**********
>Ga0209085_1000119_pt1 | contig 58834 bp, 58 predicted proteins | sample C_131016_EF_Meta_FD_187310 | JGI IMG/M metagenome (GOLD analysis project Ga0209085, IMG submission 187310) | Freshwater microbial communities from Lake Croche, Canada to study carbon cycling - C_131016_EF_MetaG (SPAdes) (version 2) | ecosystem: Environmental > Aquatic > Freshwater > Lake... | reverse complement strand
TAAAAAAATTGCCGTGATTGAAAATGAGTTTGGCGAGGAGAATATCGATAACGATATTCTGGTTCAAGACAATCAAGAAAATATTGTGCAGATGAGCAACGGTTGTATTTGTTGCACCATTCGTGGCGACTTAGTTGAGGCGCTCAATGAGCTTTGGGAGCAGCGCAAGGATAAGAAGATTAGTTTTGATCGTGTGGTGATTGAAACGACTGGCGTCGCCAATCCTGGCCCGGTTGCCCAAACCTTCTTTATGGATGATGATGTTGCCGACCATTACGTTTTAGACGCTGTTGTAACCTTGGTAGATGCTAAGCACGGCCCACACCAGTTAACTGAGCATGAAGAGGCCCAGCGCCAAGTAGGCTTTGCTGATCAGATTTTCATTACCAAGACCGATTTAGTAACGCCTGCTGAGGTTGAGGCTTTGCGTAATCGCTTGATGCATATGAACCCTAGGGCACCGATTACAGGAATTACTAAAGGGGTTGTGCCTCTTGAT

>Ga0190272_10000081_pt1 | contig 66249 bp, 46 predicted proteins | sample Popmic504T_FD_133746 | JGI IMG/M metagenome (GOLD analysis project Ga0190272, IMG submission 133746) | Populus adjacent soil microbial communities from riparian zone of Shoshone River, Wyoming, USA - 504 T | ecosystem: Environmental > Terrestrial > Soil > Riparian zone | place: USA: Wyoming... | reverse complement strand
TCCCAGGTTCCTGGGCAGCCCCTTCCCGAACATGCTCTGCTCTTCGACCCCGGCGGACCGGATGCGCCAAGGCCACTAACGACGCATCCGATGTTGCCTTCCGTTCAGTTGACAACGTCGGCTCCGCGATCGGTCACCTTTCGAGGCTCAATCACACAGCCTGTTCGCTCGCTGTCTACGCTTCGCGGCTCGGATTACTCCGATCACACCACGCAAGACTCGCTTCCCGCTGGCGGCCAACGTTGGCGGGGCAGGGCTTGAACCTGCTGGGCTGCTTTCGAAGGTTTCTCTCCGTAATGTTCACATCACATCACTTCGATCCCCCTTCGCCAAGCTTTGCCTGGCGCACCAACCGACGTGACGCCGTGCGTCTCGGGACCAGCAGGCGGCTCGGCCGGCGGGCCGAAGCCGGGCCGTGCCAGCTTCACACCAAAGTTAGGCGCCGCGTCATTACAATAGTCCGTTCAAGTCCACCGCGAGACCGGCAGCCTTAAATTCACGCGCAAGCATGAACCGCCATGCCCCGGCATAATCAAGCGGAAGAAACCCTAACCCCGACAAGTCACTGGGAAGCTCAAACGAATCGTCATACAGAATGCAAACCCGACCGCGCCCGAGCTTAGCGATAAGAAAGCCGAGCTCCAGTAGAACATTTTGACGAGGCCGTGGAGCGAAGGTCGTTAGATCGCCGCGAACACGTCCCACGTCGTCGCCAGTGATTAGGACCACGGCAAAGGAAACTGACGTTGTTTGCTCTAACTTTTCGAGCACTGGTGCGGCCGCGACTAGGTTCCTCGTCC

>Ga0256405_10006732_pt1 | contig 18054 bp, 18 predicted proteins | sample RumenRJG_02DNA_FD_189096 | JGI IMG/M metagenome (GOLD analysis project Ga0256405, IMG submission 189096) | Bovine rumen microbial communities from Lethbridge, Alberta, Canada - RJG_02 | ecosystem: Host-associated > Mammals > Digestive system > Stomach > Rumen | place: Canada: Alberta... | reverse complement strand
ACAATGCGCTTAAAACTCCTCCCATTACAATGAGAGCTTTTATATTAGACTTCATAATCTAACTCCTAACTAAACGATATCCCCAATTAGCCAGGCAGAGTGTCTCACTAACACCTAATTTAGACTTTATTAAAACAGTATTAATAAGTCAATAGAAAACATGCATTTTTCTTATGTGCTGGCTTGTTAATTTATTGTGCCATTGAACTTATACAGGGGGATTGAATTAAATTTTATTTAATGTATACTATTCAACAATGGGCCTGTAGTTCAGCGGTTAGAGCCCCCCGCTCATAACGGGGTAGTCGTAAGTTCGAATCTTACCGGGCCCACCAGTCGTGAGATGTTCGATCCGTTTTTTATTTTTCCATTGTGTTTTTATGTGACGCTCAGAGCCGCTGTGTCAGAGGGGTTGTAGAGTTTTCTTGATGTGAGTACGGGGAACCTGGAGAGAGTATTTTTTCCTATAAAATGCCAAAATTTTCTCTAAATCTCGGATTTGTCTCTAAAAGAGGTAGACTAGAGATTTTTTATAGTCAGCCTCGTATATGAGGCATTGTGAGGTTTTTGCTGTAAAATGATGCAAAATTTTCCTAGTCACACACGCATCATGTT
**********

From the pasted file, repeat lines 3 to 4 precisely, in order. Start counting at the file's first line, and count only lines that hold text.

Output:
>Ga0190272_10000081_pt1 | contig 66249 bp, 46 predicted proteins | sample Popmic504T_FD_133746 | JGI IMG/M metagenome (GOLD analysis project Ga0190272, IMG submission 133746) | Populus adjacent soil microbial communities from riparian zone of Shoshone River, Wyoming, USA - 504 T | ecosystem: Environmental > Terrestrial > Soil > Riparian zone | place: USA: Wyoming... | reverse complement strand
TCCCAGGTTCCTGGGCAGCCCCTTCCCGAACATGCTCTGCTCTTCGACCCCGGCGGACCGGATGCGCCAAGGCCACTAACGACGCATCCGATGTTGCCTTCCGTTCAGTTGACAACGTCGGCTCCGCGATCGGTCACCTTTCGAGGCTCAATCACACAGCCTGTTCGCTCGCTGTCTACGCTTCGCGGCTCGGATTACTCCGATCACACCACGCAAGACTCGCTTCCCGCTGGCGGCCAACGTTGGCGGGGCAGGGCTTGAACCTGCTGGGCTGCTTTCGAAGGTTTCTCTCCGTAATGTTCACATCACATCACTTCGATCCCCCTTCGCCAAGCTTTGCCTGGCGCACCAACCGACGTGACGCCGTGCGTCTCGGGACCAGCAGGCGGCTCGGCCGGCGGGCCGAAGCCGGGCCGTGCCAGCTTCACACCAAAGTTAGGCGCCGCGTCATTACAATAGTCCGTTCAAGTCCACCGCGAGACCGGCAGCCTTAAATTCACGCGCAAGCATGAACCGCCATGCCCCGGCATAATCAAGCGGAAGAAACCCTAACCCCGACAAGTCACTGGGAAGCTCAAACGAATCGTCATACAGAATGCAAACCCGACCGCGCCCGAGCTTAGCGATAAGAAAGCCGAGCTCCAGTAGAACATTTTGACGAGGCCGTGGAGCGAAGGTCGTTAGATCGCCGCGAACACGTCCCACGTCGTCGCCAGTGATTAGGACCACGGCAAAGGAAACTGACGTTGTTTGCTCTAACTTTTCGAGCACTGGTGCGGCCGCGACTAGGTTCCTCGTCC